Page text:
Tag Archives: Shounen

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Tenchi Muyo! War on Geminar – Anime Review

Japanese Title: Isekai no Seikishi Monogatari

 

Related: Tenchi Muyo (main series)

Similar: Vision of Escaflowne

Vandread

Familiar of Zero

 

Watched in: Japanese & English

Genre: Action Comedy Ecchi Harem Fantasy

Length: 13 episodes (45 min. each)

 

Positives:

  • Pretty cool world design.

Negatives:

  • The perfect protagonist.
  • So much stupid.
  • Glaring audio and visual hiccups.
  • Really, really

(Request an anime for review here.)

The original, janky, and rather rubbish Tenchi Muyo was an anime I occasionally caught on TV an eon ago. I never made an effort to watch much of it, since it was a harem with awful art. A decade later, I stumbled upon a page regarding Tenchi Muyo! War on Geminar, which had far superior art and positive buzz from fans. How could Tenchi Muyo have produced anything that wasn’t garbage? And so, with many more years passed since then, it’s finally time to end my curiosity and see the fuss.

This story has Kenshi, younger brother of original Tenchi Muyo’s protagonist, teleported to the fantasy world of Geminar with a mission to assassinate Princess Lashara, but he fails and becomes her slave before eventually fighting for her against his summoners.

War on Geminar makes a good first impression with its visual production. While not unusual by today’s standards, it was rare for what is evidently an otaku-only anime to have an animation budget – sliding stills and big boobs were the expectation. The world design also has creativity. The reptilian mech designs look good, animated fluidly in duels, and I love the idea of an airship being a landmass with a palace and forest on top. Sure, the first episode has harem markers and some fan service barf, but my impression is positive. This is nothing like the Tenchi Muyo I remember. What is this grand magi-tech fantasy kingdom?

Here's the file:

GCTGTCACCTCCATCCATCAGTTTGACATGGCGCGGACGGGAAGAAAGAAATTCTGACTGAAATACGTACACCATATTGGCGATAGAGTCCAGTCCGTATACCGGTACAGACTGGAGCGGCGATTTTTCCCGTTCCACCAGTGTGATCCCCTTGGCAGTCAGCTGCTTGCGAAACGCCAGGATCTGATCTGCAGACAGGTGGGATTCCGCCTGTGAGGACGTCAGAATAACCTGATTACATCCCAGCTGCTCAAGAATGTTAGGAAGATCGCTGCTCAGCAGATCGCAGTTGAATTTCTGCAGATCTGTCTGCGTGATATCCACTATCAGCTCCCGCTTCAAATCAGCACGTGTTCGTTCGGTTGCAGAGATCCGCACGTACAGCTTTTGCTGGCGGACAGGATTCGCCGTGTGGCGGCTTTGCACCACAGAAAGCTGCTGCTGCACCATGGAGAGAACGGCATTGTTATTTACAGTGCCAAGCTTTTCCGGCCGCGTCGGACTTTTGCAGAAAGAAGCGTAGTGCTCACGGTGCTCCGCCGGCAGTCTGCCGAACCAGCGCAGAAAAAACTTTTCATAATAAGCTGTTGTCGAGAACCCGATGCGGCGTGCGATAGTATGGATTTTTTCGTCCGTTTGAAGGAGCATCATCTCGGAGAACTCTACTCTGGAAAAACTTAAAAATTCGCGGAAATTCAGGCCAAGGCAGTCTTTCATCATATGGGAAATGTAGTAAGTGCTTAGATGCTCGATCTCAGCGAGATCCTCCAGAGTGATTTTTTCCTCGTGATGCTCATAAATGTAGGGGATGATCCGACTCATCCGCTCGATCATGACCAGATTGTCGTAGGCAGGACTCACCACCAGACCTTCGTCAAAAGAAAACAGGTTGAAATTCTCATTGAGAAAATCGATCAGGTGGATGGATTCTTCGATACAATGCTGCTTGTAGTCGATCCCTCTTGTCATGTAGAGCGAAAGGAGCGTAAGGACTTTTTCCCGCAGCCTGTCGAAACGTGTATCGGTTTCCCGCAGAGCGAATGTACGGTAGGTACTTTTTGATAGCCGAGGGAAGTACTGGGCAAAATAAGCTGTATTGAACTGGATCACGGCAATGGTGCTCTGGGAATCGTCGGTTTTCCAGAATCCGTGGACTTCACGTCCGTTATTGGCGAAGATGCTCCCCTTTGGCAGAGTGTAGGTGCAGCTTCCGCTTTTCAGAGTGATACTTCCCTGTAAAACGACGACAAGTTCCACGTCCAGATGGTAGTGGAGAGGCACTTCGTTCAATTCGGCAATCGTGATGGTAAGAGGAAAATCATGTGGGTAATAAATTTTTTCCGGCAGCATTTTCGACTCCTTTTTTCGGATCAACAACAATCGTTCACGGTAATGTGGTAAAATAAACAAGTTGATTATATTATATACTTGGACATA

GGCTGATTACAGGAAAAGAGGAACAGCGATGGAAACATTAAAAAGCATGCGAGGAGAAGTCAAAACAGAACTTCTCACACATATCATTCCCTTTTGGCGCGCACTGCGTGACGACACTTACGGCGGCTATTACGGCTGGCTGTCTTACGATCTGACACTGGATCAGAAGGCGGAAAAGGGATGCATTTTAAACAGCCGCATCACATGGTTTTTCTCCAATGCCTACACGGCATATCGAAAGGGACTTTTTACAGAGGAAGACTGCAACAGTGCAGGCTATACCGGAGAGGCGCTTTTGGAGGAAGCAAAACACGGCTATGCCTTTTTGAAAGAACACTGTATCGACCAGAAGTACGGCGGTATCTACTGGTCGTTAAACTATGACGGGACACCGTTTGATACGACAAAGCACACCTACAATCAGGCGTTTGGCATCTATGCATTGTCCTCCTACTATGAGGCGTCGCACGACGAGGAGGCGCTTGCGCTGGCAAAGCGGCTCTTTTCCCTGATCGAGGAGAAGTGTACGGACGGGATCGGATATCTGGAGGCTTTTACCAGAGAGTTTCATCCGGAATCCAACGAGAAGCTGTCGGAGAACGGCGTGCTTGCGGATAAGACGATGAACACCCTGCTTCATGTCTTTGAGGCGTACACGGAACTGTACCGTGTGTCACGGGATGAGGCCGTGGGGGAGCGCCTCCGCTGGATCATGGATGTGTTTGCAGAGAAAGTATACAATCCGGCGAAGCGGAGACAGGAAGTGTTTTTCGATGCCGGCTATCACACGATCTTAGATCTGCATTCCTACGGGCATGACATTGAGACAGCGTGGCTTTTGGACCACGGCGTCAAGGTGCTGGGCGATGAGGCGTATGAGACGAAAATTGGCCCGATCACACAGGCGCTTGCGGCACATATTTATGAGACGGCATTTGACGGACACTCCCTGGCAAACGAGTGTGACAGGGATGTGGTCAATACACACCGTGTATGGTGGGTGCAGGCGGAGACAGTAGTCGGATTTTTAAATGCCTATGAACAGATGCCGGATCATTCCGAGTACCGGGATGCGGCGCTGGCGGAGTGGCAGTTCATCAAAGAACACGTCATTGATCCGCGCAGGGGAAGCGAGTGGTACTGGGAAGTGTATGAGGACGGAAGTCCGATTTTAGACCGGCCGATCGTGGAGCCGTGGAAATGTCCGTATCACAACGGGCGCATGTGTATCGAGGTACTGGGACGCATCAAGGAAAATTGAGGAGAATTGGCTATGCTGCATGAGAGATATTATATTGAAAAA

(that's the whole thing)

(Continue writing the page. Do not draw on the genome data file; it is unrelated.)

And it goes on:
However, once the story settles in and starts churning through daily life in Geminar, everything turns to crap. We meet all the girls of his harem, covering every harem archetype to draw in the maximum otaku audience (see cover image of this review up top for the full selection). Whatever one’s preference, War on Geminar has the girl for you. Of course, none of them has an iota of depth, their sole purpose in the anime being to fulfil the obligations of their archetype. It’s stupid interaction after moronic interaction with Kenshi. They almost have depth, right up until the harem tropes undermine their arc to keep them in the pit of trash.

Where it becomes truly atrocious though, is with Kenshi. Allow me to introduce you to the most Mary Sue character in anime. You think you know, but you don’t.

Lashara puts Kenshi to work in the high-class girls’ school as handyman, a Jack-of-All-Trades; except, the writer forgot the “master of none” part of the Jack-of-All-Trades. Kenshi is perfect at everything on his first day. Housekeeping, brick laying, shoemaking, construction work, five-star cooking, delivery, climbing, running, sword fighting – you name it, Kenshi is the best at it first try. Every girl in school is after him, but because he’s so fast and never tires, they all drop of exhaustion. His massage skills are so great that a single grope from him will leave any girl in a permanent state of crippling arousal, for some reason. Then every girl wants him to wash her back during bath time.

Wait, wasn’t this some fantasy anime with mechs? Yep, that’s what it claims.

War on Geminar has an identity problem. It can’t decide if it wants to be a fantasy war series or a high school harem. Once you strip away all art (which has weakened after a few episodes) and all the flash, this is just another bad harem. The highest budget harem you should perhaps watch for its terribleness, certainly, but still a bad harem like any other at its core.

Art – Medium